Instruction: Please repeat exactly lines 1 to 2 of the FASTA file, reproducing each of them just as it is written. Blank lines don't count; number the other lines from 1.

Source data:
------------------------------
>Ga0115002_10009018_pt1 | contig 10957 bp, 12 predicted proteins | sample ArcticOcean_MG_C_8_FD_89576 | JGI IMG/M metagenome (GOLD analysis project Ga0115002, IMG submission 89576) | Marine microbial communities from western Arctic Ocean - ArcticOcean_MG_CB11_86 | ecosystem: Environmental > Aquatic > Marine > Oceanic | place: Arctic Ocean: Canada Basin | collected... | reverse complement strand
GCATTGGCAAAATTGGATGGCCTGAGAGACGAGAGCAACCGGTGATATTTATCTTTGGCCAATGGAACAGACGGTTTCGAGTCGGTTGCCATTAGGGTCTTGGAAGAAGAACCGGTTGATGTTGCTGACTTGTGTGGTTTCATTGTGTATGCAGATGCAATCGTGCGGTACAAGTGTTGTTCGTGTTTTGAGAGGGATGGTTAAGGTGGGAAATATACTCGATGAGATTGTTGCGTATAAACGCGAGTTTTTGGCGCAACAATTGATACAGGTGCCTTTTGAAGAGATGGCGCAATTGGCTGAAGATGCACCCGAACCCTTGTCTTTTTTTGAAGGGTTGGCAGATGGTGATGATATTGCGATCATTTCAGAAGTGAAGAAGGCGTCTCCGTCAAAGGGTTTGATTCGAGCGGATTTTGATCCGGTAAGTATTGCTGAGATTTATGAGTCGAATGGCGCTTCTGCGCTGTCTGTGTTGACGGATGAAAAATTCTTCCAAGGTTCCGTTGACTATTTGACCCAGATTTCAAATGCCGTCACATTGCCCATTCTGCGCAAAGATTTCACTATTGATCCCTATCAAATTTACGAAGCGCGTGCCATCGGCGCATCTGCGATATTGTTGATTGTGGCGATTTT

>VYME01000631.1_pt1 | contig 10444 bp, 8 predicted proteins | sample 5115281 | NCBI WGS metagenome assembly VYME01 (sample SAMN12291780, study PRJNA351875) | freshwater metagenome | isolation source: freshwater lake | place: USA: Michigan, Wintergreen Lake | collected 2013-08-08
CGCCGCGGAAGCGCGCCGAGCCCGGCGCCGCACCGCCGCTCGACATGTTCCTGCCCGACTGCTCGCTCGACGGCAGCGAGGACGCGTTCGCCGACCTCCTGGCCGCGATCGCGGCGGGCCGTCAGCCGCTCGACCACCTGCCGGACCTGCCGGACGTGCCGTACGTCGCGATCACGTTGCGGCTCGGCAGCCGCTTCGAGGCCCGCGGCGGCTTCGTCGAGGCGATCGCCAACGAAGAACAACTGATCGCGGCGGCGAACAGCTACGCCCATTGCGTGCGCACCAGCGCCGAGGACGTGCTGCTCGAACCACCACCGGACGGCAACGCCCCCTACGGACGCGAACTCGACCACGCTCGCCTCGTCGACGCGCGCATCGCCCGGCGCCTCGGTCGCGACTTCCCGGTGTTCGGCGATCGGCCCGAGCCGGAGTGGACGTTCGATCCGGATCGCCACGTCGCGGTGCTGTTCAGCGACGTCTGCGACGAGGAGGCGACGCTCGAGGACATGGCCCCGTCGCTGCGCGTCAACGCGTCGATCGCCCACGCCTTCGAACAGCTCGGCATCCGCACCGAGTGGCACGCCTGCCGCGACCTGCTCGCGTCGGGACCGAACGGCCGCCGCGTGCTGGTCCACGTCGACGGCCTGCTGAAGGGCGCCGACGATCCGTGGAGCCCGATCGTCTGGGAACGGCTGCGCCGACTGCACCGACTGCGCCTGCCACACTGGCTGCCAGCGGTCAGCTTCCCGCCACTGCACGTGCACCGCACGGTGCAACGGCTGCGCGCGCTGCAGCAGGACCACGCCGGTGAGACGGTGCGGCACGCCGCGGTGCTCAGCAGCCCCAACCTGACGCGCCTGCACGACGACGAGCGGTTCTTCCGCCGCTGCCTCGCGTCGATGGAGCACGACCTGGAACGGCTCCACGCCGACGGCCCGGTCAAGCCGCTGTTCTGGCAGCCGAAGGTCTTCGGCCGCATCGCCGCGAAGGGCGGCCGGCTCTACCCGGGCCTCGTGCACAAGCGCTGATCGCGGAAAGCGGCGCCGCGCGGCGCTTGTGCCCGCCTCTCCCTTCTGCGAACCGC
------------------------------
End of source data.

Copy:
>Ga0115002_10009018_pt1 | contig 10957 bp, 12 predicted proteins | sample ArcticOcean_MG_C_8_FD_89576 | JGI IMG/M metagenome (GOLD analysis project Ga0115002, IMG submission 89576) | Marine microbial communities from western Arctic Ocean - ArcticOcean_MG_CB11_86 | ecosystem: Environmental > Aquatic > Marine > Oceanic | place: Arctic Ocean: Canada Basin | collected... | reverse complement strand
GCATTGGCAAAATTGGATGGCCTGAGAGACGAGAGCAACCGGTGATATTTATCTTTGGCCAATGGAACAGACGGTTTCGAGTCGGTTGCCATTAGGGTCTTGGAAGAAGAACCGGTTGATGTTGCTGACTTGTGTGGTTTCATTGTGTATGCAGATGCAATCGTGCGGTACAAGTGTTGTTCGTGTTTTGAGAGGGATGGTTAAGGTGGGAAATATACTCGATGAGATTGTTGCGTATAAACGCGAGTTTTTGGCGCAACAATTGATACAGGTGCCTTTTGAAGAGATGGCGCAATTGGCTGAAGATGCACCCGAACCCTTGTCTTTTTTTGAAGGGTTGGCAGATGGTGATGATATTGCGATCATTTCAGAAGTGAAGAAGGCGTCTCCGTCAAAGGGTTTGATTCGAGCGGATTTTGATCCGGTAAGTATTGCTGAGATTTATGAGTCGAATGGCGCTTCTGCGCTGTCTGTGTTGACGGATGAAAAATTCTTCCAAGGTTCCGTTGACTATTTGACCCAGATTTCAAATGCCGTCACATTGCCCATTCTGCGCAAAGATTTCACTATTGATCCCTATCAAATTTACGAAGCGCGTGCCATCGGCGCATCTGCGATATTGTTGATTGTGGCGATTTT